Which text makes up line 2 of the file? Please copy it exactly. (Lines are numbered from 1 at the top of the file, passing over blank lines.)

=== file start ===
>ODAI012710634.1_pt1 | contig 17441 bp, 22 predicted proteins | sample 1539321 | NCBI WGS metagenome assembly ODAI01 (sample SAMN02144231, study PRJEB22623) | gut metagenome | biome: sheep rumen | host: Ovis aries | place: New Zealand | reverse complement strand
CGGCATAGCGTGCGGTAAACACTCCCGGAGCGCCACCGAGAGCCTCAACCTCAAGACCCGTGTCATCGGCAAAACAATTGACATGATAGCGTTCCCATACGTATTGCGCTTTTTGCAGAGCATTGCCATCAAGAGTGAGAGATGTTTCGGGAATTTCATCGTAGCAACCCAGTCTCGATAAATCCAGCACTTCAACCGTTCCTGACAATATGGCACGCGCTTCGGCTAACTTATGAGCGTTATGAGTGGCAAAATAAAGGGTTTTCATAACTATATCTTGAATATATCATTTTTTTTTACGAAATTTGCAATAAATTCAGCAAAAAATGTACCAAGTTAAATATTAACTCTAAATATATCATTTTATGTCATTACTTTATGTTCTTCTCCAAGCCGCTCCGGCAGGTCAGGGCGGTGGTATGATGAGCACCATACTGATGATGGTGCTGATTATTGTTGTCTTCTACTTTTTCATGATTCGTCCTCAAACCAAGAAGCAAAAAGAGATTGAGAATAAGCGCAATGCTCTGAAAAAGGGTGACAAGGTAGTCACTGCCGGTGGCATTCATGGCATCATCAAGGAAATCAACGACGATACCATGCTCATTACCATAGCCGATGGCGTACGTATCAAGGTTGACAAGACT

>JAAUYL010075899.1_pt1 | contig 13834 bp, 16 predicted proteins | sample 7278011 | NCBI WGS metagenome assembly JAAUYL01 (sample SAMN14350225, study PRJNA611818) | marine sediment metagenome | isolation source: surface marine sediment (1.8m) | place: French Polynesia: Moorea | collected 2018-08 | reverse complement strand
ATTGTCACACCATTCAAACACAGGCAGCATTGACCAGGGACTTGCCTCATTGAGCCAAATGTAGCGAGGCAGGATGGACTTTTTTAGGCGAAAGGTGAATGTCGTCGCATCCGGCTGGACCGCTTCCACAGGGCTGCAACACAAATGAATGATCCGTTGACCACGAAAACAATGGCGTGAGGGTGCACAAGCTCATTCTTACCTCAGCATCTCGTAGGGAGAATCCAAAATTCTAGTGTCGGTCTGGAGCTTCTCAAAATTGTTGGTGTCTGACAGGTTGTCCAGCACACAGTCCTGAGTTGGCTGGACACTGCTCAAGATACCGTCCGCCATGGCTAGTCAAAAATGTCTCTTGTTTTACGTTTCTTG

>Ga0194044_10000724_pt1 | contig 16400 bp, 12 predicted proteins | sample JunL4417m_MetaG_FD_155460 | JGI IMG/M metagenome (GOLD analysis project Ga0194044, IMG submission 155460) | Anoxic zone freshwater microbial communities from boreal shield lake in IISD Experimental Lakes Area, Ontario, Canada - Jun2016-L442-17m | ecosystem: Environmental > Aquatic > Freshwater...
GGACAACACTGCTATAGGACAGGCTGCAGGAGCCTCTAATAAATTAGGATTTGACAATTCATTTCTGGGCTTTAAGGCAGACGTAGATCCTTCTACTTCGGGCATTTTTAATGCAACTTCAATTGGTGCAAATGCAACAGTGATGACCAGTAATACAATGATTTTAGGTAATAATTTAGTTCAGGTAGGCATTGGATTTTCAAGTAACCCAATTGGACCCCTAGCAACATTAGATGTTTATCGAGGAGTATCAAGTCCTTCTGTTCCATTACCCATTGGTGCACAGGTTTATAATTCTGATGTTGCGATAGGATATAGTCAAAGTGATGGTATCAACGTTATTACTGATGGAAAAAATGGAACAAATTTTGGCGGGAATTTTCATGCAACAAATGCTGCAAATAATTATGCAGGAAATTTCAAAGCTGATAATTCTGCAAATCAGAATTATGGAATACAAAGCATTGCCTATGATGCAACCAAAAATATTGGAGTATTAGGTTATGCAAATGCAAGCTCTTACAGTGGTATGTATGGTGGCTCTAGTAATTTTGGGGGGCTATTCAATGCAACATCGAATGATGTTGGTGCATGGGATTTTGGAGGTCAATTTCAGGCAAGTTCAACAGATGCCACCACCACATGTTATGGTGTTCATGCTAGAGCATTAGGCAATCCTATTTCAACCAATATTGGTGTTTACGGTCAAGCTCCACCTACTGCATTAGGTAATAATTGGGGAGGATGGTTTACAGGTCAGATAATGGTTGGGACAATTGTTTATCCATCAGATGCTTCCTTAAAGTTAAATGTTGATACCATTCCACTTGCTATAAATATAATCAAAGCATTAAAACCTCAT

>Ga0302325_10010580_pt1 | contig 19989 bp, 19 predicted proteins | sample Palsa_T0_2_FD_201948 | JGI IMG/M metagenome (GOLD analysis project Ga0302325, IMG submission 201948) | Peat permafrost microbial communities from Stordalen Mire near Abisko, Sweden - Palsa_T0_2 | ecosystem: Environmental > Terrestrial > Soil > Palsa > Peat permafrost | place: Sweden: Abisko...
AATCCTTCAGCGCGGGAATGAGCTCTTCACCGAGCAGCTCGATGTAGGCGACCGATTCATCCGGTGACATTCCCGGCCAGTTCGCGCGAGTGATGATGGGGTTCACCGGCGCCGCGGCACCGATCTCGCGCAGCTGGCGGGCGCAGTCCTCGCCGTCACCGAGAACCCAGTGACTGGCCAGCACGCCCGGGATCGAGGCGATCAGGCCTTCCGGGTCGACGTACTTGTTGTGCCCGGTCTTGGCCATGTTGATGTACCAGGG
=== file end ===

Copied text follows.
CGGCATAGCGTGCGGTAAACACTCCCGGAGCGCCACCGAGAGCCTCAACCTCAAGACCCGTGTCATCGGCAAAACAATTGACATGATAGCGTTCCCATACGTATTGCGCTTTTTGCAGAGCATTGCCATCAAGAGTGAGAGATGTTTCGGGAATTTCATCGTAGCAACCCAGTCTCGATAAATCCAGCACTTCAACCGTTCCTGACAATATGGCACGCGCTTCGGCTAACTTATGAGCGTTATGAGTGGCAAAATAAAGGGTTTTCATAACTATATCTTGAATATATCATTTTTTTTTACGAAATTTGCAATAAATTCAGCAAAAAATGTACCAAGTTAAATATTAACTCTAAATATATCATTTTATGTCATTACTTTATGTTCTTCTCCAAGCCGCTCCGGCAGGTCAGGGCGGTGGTATGATGAGCACCATACTGATGATGGTGCTGATTATTGTTGTCTTCTACTTTTTCATGATTCGTCCTCAAACCAAGAAGCAAAAAGAGATTGAGAATAAGCGCAATGCTCTGAAAAAGGGTGACAAGGTAGTCACTGCCGGTGGCATTCATGGCATCATCAAGGAAATCAACGACGATACCATGCTCATTACCATAGCCGATGGCGTACGTATCAAGGTTGACAAGACT